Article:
Minorities Are Now Majority Of U.S. Births, Census Says
Filed by KOSU News in US News.
May 17, 2012
“For the first time, racial and ethnic minorities make up more than half the children born in the U.S,” The Associated Press writes.
As USA Today adds, that news from the Census Bureau is “a sign of how swiftly the USA is becoming a nation of younger minorities and older whites.”
Census estimates, USA Today says, that:
“Hispanics, blacks, Asians and other minorities in 2011 accounted for 50.4% of births, 49.7% of all children under 5 and slightly more than half of the 4 million kids under 1.”
According to Roderick Harrison, a former chief of racial statistics at the Census Bureau who is now a sociologist at Howard University, “this is an important landmark.”
“This generation is growing up much more accustomed to diversity than its elders,” he tells the AP.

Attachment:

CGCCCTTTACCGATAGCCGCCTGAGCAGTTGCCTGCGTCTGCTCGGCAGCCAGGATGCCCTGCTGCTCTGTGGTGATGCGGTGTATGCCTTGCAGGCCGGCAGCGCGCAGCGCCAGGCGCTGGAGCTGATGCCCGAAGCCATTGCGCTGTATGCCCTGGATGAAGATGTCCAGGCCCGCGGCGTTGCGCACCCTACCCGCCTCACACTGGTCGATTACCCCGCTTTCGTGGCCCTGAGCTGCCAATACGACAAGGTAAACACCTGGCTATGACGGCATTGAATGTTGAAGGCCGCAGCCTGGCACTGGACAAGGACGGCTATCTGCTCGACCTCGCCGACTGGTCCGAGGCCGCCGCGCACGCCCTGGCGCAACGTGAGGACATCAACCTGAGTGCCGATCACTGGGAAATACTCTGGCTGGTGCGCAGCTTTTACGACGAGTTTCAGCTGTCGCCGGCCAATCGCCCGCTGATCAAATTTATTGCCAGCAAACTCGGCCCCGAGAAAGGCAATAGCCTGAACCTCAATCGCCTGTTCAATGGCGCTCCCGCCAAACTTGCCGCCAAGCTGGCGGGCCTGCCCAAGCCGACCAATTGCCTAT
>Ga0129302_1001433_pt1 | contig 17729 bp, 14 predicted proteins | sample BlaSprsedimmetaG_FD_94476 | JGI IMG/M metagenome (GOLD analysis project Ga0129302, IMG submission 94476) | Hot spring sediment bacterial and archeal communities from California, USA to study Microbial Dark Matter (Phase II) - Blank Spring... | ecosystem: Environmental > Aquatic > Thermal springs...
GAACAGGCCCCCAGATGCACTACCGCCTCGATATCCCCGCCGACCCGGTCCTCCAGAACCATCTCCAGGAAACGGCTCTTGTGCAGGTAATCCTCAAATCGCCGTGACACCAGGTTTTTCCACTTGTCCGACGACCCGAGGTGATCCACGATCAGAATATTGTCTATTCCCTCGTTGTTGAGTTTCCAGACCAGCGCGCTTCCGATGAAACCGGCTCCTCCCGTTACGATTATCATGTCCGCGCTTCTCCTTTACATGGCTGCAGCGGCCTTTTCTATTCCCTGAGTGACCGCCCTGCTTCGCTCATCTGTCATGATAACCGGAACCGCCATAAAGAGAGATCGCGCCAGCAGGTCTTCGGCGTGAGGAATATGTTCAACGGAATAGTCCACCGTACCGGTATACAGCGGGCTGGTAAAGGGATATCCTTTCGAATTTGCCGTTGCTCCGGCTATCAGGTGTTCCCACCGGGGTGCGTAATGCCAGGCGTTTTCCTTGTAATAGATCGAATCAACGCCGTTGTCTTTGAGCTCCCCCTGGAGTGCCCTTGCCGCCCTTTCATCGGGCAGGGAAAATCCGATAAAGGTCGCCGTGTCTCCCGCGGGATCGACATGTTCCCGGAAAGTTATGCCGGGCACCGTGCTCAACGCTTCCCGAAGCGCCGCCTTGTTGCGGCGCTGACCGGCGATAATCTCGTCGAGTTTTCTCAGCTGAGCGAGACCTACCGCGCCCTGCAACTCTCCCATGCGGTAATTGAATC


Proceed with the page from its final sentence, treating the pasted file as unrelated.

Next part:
The New York Times says the shift “has been long expected, but no one was certain when the moment would arrive — signaling a milestone for a nation whose government was founded by white Europeans and has wrestled mightily with issues of race, from the days of slavery, through a civil war, bitter civil rights battles and, most recently, highly charged debates over efforts to restrict immigration.”
It adds that “whites still represent the single largest share of all births, at 49.6 percent, and are an overwhelming majority in the population as a whole, at 63.4 percent.” [Copyright 2012 National Public Radio]